It's possible this method will cook the breasts well enough all the way through that they won't need more cooking in the oven before resting and serving.
But you'd have to check.
Allow the breasts to fry in the pan for 10 minutes or until most of the fat has rendered out and the skin has crisped and turned golden-brown.
Drain off some of the oil and save for roasting potatoes, then turn the breasts and cook for a further 4-5 minutes until lightly browned and the flesh feels springy.
At this point the duck is probably still rather too rare for most tastes, (especially the skipper's if you're cooking this on a boat). So you will have to continue cooking until all signs of pinkness have gone sigh.
Put the breasts skin-side up uncovered in the oven for 5-8 minutes or until they are cooked to your satisfaction, then set aside covered in foil to rest for 2-4 minutes before serving them.

Meanwhile finish the sauce -
Lightly fry the shallots if you are using them in the duck pan until colouring, then deglaze the pan with the Genever and the port, simmer 5 minutes until the alcohol is reduced and beginning to thicken, then add the stock and cherries and simmer for another 5 minutes until nicely thickened. Add back any juices that have drained out of the duck while it was roasting and resting. Whisk in a few lumps of cold butter to make the sauce glossy.
Slice the duck diagonally (if you can be bothered) and serve over a drool of the sauce.

This was absolutely delicious, though my sauce was slightly too thin (it didn't seem to want to go any thicker - possibly because I was using ready-made stock), and the duck was overcooked for my taste (though probably not the skippers!).
I think you might consider adding a little cherry jam or conserve to get the sauce that bit thicker, or try reducing the stock harder before adding the cherries (you don't want the cherries actually disintegrating).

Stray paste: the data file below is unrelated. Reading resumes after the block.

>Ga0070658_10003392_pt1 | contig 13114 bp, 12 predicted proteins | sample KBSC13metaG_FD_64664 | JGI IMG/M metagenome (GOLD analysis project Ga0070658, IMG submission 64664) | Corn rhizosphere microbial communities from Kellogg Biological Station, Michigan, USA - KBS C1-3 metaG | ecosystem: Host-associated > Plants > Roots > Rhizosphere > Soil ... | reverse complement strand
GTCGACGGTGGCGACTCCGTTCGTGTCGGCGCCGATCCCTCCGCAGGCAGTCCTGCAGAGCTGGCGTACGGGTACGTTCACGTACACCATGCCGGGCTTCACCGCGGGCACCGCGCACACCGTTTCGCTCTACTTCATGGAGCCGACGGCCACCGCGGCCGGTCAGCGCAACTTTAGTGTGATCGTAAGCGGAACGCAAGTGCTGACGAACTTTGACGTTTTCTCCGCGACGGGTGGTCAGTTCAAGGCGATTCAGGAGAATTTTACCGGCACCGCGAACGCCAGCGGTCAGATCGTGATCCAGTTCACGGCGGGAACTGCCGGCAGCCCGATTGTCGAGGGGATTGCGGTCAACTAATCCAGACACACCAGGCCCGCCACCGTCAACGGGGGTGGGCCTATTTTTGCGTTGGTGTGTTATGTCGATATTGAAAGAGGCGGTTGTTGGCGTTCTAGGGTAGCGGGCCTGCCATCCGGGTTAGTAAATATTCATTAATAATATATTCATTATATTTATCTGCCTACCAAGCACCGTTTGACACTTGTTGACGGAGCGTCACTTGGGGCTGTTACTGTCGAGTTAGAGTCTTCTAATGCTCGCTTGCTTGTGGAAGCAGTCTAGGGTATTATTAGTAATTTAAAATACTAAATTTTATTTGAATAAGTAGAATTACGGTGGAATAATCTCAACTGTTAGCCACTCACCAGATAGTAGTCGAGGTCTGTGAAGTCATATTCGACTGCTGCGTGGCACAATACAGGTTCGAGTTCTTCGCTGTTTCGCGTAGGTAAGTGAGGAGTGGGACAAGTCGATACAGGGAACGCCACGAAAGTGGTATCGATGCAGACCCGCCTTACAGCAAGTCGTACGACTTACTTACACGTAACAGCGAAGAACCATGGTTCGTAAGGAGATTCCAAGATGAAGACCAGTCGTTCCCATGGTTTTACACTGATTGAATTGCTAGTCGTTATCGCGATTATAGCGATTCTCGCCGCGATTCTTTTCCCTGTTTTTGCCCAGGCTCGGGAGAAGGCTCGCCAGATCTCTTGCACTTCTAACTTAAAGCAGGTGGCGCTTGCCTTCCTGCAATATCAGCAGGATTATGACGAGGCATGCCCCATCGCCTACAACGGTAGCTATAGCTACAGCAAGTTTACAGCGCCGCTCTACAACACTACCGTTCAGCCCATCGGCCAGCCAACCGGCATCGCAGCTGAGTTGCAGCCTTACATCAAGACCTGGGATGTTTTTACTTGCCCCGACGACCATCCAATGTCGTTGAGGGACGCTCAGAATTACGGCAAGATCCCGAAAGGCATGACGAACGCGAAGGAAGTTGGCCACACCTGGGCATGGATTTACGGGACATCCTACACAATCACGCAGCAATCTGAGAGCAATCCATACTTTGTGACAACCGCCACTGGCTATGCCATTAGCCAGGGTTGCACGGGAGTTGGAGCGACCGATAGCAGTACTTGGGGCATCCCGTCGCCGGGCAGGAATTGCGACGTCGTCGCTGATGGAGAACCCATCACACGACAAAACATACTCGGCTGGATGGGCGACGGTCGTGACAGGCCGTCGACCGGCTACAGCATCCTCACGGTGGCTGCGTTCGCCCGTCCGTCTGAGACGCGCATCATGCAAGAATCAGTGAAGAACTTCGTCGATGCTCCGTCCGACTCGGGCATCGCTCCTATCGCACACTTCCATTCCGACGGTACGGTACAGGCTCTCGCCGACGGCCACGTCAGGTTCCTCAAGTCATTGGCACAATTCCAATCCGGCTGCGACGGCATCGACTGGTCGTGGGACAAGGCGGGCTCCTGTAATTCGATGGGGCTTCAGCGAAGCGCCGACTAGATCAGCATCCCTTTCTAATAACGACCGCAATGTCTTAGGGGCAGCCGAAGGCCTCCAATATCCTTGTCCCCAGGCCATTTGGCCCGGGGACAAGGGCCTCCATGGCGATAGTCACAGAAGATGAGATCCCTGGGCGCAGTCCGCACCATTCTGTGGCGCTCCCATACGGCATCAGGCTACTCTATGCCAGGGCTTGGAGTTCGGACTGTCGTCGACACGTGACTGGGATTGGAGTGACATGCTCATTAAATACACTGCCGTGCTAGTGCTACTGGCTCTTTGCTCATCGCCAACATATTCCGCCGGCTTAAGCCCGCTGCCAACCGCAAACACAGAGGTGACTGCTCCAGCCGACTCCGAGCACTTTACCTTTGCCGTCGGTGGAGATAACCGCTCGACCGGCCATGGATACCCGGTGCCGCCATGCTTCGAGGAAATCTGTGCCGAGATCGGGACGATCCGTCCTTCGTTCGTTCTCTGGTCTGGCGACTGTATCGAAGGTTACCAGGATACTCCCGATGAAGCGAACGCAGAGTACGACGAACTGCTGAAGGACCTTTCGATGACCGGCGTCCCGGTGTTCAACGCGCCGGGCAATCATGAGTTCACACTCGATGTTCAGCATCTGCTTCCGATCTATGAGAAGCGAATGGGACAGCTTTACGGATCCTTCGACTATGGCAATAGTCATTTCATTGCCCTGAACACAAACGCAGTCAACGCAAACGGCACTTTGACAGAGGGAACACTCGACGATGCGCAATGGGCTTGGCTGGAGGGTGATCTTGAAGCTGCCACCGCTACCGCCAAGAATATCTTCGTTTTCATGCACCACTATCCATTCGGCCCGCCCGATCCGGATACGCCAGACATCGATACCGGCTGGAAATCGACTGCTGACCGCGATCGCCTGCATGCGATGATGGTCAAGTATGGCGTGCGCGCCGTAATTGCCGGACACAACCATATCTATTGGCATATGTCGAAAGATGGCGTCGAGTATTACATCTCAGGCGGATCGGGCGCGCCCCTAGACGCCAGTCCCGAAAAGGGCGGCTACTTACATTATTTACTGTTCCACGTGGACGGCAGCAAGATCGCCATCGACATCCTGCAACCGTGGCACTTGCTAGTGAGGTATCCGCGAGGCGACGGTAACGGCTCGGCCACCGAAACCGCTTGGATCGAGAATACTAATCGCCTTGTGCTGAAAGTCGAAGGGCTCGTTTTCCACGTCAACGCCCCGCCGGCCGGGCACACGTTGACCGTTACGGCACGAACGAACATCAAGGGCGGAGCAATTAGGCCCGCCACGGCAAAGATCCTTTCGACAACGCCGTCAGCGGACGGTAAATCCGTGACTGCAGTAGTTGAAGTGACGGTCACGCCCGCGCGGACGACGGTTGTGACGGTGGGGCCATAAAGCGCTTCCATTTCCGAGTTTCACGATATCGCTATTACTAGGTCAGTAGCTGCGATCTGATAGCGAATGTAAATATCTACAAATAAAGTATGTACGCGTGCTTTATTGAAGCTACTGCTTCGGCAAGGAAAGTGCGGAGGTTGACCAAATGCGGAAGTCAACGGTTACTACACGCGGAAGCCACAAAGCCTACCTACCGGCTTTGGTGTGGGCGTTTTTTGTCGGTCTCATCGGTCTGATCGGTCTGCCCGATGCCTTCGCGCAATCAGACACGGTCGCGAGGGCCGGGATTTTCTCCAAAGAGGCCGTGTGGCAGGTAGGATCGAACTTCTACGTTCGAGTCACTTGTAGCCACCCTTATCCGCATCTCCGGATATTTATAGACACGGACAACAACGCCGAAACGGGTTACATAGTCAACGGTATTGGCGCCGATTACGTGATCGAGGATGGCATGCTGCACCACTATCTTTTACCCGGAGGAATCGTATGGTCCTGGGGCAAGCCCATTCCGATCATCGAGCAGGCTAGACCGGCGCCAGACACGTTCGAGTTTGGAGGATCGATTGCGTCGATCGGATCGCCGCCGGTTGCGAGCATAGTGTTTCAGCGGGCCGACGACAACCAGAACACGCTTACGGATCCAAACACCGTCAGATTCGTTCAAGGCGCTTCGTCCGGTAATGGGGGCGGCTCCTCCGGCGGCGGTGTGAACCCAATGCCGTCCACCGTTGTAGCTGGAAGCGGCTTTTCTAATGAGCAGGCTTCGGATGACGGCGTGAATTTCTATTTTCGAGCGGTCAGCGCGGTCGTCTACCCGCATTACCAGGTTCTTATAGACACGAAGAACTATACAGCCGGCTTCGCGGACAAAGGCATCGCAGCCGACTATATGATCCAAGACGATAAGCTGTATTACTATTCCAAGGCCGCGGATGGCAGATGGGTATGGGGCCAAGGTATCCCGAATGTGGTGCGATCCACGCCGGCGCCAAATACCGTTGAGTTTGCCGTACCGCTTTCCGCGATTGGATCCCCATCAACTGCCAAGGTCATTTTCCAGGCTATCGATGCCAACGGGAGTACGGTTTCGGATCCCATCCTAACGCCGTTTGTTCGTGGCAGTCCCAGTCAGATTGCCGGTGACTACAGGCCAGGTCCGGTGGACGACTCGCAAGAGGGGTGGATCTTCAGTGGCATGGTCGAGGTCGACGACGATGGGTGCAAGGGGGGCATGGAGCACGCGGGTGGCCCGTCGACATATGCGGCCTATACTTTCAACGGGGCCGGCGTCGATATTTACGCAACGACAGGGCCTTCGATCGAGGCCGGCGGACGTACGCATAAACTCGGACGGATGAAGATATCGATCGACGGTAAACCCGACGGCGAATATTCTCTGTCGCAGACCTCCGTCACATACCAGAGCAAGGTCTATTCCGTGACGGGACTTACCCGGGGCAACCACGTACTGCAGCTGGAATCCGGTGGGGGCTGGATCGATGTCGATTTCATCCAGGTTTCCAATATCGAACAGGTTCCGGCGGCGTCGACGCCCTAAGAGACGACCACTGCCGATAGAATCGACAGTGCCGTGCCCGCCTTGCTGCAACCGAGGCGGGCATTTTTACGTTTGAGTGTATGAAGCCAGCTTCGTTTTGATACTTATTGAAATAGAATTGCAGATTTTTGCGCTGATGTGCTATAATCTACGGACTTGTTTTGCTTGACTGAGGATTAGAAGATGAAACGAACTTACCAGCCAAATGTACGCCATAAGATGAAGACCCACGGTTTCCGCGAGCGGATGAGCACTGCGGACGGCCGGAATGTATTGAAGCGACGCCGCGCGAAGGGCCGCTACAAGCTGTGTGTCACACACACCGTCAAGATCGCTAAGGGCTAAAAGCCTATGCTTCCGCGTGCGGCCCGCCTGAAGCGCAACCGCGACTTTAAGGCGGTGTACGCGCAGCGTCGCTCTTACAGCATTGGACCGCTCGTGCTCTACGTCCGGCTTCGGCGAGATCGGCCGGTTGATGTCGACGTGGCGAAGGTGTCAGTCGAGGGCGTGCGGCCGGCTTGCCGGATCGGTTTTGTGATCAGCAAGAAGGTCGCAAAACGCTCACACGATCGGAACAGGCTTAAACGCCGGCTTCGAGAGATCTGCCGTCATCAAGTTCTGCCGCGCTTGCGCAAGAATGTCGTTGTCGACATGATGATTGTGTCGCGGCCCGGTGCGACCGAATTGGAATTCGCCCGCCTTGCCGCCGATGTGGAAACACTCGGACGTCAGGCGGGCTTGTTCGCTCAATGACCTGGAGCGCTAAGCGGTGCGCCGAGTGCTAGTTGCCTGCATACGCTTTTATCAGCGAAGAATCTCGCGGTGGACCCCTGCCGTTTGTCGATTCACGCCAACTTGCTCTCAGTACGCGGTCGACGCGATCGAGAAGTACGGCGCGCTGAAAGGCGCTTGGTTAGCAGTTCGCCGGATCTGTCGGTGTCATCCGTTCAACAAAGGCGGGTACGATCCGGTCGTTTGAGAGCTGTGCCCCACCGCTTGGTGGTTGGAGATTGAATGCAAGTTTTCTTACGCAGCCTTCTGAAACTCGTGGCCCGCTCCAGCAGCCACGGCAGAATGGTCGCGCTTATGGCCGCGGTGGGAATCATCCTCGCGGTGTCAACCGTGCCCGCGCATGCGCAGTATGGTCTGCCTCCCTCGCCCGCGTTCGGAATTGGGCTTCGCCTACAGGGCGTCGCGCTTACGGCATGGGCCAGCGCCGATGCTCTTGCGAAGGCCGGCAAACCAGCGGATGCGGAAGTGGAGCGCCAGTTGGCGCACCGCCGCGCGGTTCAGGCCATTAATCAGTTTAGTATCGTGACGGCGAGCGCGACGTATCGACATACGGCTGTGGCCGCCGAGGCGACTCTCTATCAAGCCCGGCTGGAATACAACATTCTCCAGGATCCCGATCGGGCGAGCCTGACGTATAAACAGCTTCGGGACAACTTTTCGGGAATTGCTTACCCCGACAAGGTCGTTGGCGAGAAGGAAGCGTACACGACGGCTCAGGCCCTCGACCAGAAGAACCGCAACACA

Buttered Leeks
side veg nautical
Simple but delicious leeks.
A simple, traditional, and delightful way to cook leeks. You could also use it for cabbage with a little extra stock.

Serves 4

Cut away the root, dried-up outer leaves and anything too green from the leeks.
Slice into fat rounds about 1" or so wide.
Wash the leeks thoroughly, drain, and put in a pan with a healthy knob of butter, a generous sprinkling of thyme leaves and season enthusiastically with salt and white pepper.
Stir the butter through and cook, covered, over a low heat for 10-15 minutes until meltingly soft.
You can cook them uncovered towards the end if they're looking a bit soggy, and you can stir through a little cream before serving for an extra rich version.
So easy. So tasty!

Baked Bananas with Rum and Lime
dessert veg nautical
Bananas baked with sugar, rum and lime.
Serves 4

Peel the bananas and halve lengthways.
Sprinkle the lime zest, half the juice and half the sugar into a shallow baking-dish.
Lay the bananas on top in a single layer.
Pour on the rest of the lime juice and all of the rum, and add the remaining sugar.
Put in an oven preheated to 220°C/425°F/gas mark 7 and bake for 15 to 20 minutes or until the bananas are soft.
Stick the dish under a hot grill until bubbling — about three minutes.
Drizzle on more lime juice and rum and serve immediately with ice cream or whipped cream.
I didn't actually try this, since everyone was too stuffed with duck breasts and cherry sauce, but it looks like a convenient alternative to Erin's more usual Flaming Rum Bananas.